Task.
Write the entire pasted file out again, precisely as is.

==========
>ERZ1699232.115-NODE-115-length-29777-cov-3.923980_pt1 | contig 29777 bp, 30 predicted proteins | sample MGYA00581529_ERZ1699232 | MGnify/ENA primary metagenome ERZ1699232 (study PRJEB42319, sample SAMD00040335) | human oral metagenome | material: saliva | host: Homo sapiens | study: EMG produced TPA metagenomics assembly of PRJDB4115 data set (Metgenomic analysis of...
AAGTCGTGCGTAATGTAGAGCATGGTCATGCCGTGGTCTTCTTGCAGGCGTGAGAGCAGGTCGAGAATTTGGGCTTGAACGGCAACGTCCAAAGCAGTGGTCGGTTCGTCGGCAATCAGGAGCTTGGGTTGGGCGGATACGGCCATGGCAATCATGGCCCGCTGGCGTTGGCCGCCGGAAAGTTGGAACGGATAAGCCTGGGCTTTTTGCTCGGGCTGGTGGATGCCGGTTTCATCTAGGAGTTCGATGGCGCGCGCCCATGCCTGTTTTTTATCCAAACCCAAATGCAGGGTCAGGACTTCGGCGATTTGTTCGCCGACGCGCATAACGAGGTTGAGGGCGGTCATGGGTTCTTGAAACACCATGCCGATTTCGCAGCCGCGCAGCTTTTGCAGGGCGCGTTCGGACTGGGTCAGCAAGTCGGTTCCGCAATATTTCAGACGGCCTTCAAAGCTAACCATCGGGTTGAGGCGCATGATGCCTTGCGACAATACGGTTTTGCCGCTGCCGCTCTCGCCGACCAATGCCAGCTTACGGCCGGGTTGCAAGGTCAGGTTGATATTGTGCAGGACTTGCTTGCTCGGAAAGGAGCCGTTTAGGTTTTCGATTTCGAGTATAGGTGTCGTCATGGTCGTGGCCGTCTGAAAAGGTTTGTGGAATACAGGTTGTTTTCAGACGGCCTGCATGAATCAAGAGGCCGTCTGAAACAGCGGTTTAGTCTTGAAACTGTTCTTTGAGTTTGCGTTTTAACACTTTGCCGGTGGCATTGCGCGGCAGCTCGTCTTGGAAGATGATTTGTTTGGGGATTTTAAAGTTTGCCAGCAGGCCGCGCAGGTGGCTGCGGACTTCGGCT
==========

>ERZ1699232.115-NODE-115-length-29777-cov-3.923980_pt1 | contig 29777 bp, 30 predicted proteins | sample MGYA00581529_ERZ1699232 | MGnify/ENA primary metagenome ERZ1699232 (study PRJEB42319, sample SAMD00040335) | human oral metagenome | material: saliva | host: Homo sapiens | study: EMG produced TPA metagenomics assembly of PRJDB4115 data set (Metgenomic analysis of...
AAGTCGTGCGTAATGTAGAGCATGGTCATGCCGTGGTCTTCTTGCAGGCGTGAGAGCAGGTCGAGAATTTGGGCTTGAACGGCAACGTCCAAAGCAGTGGTCGGTTCGTCGGCAATCAGGAGCTTGGGTTGGGCGGATACGGCCATGGCAATCATGGCCCGCTGGCGTTGGCCGCCGGAAAGTTGGAACGGATAAGCCTGGGCTTTTTGCTCGGGCTGGTGGATGCCGGTTTCATCTAGGAGTTCGATGGCGCGCGCCCATGCCTGTTTTTTATCCAAACCCAAATGCAGGGTCAGGACTTCGGCGATTTGTTCGCCGACGCGCATAACGAGGTTGAGGGCGGTCATGGGTTCTTGAAACACCATGCCGATTTCGCAGCCGCGCAGCTTTTGCAGGGCGCGTTCGGACTGGGTCAGCAAGTCGGTTCCGCAATATTTCAGACGGCCTTCAAAGCTAACCATCGGGTTGAGGCGCATGATGCCTTGCGACAATACGGTTTTGCCGCTGCCGCTCTCGCCGACCAATGCCAGCTTACGGCCGGGTTGCAAGGTCAGGTTGATATTGTGCAGGACTTGCTTGCTCGGAAAGGAGCCGTTTAGGTTTTCGATTTCGAGTATAGGTGTCGTCATGGTCGTGGCCGTCTGAAAAGGTTTGTGGAATACAGGTTGTTTTCAGACGGCCTGCATGAATCAAGAGGCCGTCTGAAACAGCGGTTTAGTCTTGAAACTGTTCTTTGAGTTTGCGTTTTAACACTTTGCCGGTGGCATTGCGCGGCAGCTCGTCTTGGAAGATGATTTGTTTGGGGATTTTAAAGTTTGCCAGCAGGCCGCGCAGGTGGCTGCGGACTTCGGCT